RALEIGH — Schools are strongly encouraged to require masks for students and staff while indoors, Gov. Roy Cooper announced at a July 21 press conference.
The announcement comes as the state updated the StrongSchoolsNC Public Health Toolkit. The updated StrongSchoolsNC Public Health Toolkit is aligned with Centers for Disease Control and Prevention (CDC) and American Academy of Pediatrics guidance, which urges that everything possible be done to keep students in schools and emphasizes continued masking.
The guidance is effective July 30 and local school leaders are responsible for requiring and implementing the protocols.
“As we enter the new school year, as the governor said the toolkit says, all schools kindergarten through eighth grade should require all children and staff to wear masks indoors, regardless of vaccination status,” North Carolina Department of Health and Human Services Secretary Cohen said. “Schools should ensure that anyone who isn’t fully vaccinated, including students, wear a mask indoors.”
The statewide mandate requiring masks in North Carolina schools will also end at the end of the month.
Cooper said there is going to be a big push for school districts to follow the toolkit, which includes requiring masks for those in K-8. According to Cohen, only about one in four children between 12 to 17 are vaccinated.
“It’s pretty obvious from this toolkit that we’re rolling out today that we want local school districts to require masks,” Cooper said.
The toolkit states passengers and staff are required to wear a face covering on buses, vans, and other group school transportation, and that face coverings are worn indoors by all individuals who are not fully vaccinated, including students in grades 9-12, workers, teachers, guests, other adults and children age two or older.
“The updated toolkit reflects the expertise of the CDC, the American Academy of Pediatrics and our public health experts on how to keep our kids in person and safe in schools with layered prevention strategies,” Cohen said. “It’s important to note that the need for additional statewide action and changes to the toolkit may be needed over time as we receive new data.”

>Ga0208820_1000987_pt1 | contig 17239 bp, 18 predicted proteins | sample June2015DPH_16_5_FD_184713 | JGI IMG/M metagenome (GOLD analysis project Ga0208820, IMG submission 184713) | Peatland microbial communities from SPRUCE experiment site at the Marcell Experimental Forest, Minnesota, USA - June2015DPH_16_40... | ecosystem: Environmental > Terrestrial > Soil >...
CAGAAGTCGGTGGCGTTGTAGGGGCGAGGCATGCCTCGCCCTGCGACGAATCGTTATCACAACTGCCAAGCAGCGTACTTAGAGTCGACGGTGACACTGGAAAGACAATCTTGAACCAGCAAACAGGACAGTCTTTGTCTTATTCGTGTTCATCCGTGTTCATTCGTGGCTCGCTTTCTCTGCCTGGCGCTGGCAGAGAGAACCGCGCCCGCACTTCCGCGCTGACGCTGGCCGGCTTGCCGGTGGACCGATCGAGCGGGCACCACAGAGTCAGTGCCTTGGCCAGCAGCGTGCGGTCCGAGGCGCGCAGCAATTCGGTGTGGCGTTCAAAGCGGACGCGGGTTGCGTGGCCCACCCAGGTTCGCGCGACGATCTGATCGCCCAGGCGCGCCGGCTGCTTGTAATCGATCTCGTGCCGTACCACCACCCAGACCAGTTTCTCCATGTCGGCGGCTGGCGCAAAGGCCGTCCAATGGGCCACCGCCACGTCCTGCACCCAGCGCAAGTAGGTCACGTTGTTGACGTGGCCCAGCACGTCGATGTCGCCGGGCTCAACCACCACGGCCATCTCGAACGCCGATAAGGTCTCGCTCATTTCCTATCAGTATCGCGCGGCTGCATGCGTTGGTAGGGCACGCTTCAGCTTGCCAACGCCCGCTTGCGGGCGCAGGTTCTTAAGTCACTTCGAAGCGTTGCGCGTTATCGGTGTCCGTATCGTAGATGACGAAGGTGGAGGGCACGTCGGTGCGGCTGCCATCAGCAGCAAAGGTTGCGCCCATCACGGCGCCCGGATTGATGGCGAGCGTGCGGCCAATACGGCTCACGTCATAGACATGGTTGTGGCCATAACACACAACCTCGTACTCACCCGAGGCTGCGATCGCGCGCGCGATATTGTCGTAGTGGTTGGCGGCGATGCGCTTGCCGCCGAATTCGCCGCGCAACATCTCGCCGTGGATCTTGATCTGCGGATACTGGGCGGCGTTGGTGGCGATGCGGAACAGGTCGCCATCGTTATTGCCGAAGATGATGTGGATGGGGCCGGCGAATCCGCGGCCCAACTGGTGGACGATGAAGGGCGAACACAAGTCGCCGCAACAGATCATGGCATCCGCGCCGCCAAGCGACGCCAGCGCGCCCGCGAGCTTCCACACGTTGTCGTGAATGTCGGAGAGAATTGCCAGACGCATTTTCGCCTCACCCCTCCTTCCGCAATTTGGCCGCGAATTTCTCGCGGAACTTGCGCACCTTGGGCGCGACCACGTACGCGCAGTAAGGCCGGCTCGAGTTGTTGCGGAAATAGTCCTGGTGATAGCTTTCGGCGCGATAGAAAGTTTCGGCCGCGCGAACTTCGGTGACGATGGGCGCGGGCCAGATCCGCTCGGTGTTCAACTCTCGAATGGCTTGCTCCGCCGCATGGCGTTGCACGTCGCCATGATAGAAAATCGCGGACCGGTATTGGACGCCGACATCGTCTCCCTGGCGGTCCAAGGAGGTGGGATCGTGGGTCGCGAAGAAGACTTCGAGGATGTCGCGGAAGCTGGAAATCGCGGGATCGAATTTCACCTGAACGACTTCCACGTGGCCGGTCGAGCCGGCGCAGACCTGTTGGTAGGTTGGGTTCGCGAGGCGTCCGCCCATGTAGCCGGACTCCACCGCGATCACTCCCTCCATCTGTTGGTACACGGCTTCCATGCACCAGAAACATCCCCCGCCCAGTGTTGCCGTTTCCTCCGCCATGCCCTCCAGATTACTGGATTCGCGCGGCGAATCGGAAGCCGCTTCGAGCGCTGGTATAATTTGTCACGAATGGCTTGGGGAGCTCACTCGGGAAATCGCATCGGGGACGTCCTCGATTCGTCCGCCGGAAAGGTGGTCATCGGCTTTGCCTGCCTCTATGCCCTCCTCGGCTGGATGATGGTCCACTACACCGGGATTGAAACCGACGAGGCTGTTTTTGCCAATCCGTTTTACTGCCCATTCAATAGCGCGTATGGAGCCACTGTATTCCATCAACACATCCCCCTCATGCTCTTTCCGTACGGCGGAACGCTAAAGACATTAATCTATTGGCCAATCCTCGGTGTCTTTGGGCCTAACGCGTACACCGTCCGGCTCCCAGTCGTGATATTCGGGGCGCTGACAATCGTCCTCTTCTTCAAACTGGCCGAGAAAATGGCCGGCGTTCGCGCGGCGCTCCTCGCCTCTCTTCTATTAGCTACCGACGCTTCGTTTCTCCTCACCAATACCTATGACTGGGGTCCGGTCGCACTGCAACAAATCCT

The toolkit also provides new guidance for quarantining a student after exposure. For example, if K-12 student who is not fully vaccinated but has been in close contact, within 3 to 6 feet, with someone with a confirmed case of COVID-19, in which both individuals were wearing a mask the entire time, NCDHHS does not recommend quarantine of students.
But if a person who is not fully vaccinated has been in close contact with someone with a confirmed case of COVID-19, NCDHHS recommends that person can return to school after completing up to 14 days of quarantine.
The full toolkit can be found at covid19.ncdhhs.gov/media/164/open.
Cohen said the state would work with individual school districts to implement protocols, as the state is being really clear that schools should implement this guidance.
“If we see that our trends are going in the wrong direction, if we see that school districts aren’t keeping our kids safe and they can’t be in person learning, then we might have to revisit,” Cohen said. “But I think where we are in this pandemic is different than when we entered school a year ago.”
Cohen said that compared to last school year, there are now vaccines that protect teachers and those 12 and older.
But the Delta variant is a cause for concern as cases rise.
“Fueled by the Delta variant, we’ve seen a recent increase in cases, percent positive and hospitalizations,” Cooper said. “We pray for those who are sick, the people we have lost and the ones they’ve left behind.”
Cooper said that July 21 had the highest number of cases and hospitalizations in two months. Currently 943 people are hospitalized across the state, according to NCDHHS. Cooper also announced that 60 percent of North Carolina adults 18 years old and older have been vaccinated.
In regard to restrictions, Cooper said that his office would do “whatever is necessary” to protect the health and safety of people.
“We are concerned with the increase that we have seen in our numbers, our hospitalizations,” Cooper said. “People just need to know that all the options continue to be on the table. Today, however, we are very focused on trying to make sure we get our children back in school, in person, as normal as possible.”